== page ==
Primary objective: Clinical management of acute traumatic brain injury (TBI) has emphasized identification of secondary mechanisms of pathophysiology. An important objective in this study is to use proton magnetic resonance spectroscopy (pMRS) to examine early metabolic disturbance due to TBI. Research design: The current design is a case study with repeated measures. Method and procedure: Proton magnetic resonance imaging was used to examine neurometabolism in this case of very severe brain trauma at 9 and 23 days post-injury. MRI was performed on a clinical 1.5 Tesla scanner. Main outcomes and results: These data also reveal that pMRS methods can detect lactate elevations in an adult surviving severe head trauma and are sensitive to changes in basic neurometabolism during the first month of recovery. Conclusions: The current case study demonstrates the sensitivity of pMRS in detecting metabolic alterations during the acute recovery period. The case study reveals that lactate elevations may be apparent for weeks after severe neurotrauma. Further work in this area should endeavour to determine the ideal time periods for pMRS examination in severe TBI as well as the ideal locations of data acquisition (e.g. adjacent or distal to lesion sites).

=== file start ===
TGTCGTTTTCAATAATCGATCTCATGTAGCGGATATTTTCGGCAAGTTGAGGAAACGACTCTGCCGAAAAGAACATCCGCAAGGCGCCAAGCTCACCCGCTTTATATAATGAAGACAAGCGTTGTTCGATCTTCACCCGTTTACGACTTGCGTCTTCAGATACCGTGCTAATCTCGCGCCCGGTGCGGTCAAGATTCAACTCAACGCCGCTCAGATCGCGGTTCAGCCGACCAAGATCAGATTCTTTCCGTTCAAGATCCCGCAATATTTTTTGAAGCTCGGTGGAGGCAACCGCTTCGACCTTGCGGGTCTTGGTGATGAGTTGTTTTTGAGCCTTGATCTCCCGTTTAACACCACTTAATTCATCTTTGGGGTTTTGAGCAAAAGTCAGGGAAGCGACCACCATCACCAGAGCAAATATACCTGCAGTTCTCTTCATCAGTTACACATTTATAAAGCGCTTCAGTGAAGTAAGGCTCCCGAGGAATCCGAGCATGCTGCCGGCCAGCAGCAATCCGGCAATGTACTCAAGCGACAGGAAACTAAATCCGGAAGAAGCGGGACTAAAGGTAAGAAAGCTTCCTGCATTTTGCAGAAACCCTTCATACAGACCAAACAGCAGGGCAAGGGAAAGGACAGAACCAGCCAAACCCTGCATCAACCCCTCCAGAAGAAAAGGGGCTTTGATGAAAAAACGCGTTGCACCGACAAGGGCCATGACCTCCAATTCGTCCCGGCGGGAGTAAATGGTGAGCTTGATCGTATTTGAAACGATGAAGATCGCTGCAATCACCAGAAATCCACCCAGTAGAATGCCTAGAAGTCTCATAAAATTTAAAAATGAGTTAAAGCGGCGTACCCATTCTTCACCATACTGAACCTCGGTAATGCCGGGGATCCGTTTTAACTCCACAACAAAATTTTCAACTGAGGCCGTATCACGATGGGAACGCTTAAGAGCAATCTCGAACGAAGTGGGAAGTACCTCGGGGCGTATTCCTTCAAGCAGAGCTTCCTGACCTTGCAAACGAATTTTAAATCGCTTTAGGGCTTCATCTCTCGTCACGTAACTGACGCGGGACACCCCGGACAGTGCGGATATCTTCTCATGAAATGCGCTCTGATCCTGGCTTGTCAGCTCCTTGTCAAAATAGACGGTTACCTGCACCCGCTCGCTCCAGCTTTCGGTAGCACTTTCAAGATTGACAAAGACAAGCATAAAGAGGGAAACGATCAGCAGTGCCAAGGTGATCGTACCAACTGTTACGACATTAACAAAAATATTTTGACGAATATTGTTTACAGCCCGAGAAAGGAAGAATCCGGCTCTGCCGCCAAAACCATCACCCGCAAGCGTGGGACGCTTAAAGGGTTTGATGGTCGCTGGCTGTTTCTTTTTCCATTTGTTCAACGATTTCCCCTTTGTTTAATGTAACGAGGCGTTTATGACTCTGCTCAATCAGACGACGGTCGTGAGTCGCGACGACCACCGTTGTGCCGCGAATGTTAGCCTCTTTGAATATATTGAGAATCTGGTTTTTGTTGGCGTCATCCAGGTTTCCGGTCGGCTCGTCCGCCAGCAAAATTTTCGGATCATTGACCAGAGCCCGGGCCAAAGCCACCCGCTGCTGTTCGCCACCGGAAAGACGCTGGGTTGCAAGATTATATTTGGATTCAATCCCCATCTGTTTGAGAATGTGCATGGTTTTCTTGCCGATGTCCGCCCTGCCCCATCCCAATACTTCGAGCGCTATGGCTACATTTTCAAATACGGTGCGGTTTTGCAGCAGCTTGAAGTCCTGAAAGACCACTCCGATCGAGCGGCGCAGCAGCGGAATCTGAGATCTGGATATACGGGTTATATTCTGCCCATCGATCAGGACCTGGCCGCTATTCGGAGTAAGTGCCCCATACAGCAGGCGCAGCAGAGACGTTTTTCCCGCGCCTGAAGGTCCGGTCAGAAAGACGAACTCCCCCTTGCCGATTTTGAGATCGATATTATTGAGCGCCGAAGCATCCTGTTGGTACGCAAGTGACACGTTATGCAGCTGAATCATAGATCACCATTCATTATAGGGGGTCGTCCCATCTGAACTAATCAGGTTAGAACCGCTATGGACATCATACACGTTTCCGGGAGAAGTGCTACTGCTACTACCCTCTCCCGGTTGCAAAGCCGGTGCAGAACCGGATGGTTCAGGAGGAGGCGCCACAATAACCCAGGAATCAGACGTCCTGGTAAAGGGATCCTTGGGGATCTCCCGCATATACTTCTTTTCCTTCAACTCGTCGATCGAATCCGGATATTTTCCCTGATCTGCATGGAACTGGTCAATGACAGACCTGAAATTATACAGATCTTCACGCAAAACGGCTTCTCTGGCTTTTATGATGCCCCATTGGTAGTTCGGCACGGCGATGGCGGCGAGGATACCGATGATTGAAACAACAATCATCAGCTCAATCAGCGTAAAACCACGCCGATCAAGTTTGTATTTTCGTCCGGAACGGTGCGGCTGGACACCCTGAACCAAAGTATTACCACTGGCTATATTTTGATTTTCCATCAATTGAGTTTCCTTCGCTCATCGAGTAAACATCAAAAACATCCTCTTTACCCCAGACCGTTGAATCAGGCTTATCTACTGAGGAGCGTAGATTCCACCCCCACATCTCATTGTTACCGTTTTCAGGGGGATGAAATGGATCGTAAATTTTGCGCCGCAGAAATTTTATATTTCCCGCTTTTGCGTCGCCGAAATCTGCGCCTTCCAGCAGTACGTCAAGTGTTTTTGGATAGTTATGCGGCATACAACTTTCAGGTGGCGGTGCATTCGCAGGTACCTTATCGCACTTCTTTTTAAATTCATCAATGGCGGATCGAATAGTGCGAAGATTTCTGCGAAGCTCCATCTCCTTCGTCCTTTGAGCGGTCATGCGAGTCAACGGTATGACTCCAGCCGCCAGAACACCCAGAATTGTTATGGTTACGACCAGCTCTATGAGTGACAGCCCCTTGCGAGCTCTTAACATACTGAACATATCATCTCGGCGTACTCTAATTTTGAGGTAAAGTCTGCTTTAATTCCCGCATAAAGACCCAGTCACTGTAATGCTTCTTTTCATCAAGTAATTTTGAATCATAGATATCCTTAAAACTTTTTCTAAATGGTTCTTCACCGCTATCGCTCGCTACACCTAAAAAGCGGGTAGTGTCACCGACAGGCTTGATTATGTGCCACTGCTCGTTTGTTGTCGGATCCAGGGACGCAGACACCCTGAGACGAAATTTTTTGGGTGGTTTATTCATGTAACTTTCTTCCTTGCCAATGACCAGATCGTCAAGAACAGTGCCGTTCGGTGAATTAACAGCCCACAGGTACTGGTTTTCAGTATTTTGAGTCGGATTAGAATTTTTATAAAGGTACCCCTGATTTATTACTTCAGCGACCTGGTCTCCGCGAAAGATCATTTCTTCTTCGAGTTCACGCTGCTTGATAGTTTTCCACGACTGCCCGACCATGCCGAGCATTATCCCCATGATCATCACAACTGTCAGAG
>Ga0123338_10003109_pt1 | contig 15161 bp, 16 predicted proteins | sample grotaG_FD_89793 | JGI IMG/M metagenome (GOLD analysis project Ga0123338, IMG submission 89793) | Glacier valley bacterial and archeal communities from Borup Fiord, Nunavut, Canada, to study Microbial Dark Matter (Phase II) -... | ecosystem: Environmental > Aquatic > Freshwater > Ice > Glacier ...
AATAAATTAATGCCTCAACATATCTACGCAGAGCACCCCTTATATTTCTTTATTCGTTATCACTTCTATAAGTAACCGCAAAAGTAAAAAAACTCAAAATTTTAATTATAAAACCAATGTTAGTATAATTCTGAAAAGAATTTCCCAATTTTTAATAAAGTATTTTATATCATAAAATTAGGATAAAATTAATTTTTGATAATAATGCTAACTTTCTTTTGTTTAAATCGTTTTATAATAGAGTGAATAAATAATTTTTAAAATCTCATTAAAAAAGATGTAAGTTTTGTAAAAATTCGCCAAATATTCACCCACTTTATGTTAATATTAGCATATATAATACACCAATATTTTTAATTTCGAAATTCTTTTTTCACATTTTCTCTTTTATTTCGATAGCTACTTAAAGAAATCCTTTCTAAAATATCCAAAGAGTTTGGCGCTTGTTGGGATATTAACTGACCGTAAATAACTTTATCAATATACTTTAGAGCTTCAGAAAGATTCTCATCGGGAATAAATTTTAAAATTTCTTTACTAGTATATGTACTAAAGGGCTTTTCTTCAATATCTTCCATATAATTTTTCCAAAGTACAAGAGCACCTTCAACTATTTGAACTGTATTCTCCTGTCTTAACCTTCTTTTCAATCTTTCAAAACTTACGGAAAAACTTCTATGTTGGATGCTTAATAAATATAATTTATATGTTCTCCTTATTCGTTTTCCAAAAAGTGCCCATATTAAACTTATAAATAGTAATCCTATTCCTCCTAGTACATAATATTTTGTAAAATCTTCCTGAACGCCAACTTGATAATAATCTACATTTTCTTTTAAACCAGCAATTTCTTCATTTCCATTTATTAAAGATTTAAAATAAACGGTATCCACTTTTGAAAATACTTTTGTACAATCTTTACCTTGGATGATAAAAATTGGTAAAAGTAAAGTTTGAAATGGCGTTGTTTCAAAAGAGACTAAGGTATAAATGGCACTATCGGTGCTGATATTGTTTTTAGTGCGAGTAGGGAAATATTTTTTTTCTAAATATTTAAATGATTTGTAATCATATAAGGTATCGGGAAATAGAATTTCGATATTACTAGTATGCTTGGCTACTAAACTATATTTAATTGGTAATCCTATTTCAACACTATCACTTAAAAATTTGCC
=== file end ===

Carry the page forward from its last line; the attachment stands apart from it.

|Original language||English (US)|
|Number of pages||11|
|State||Published - Aug 2007|
All Science Journal Classification (ASJC) codes
- Neuroscience (miscellaneous)
- Developmental and Educational Psychology
- Clinical Neurology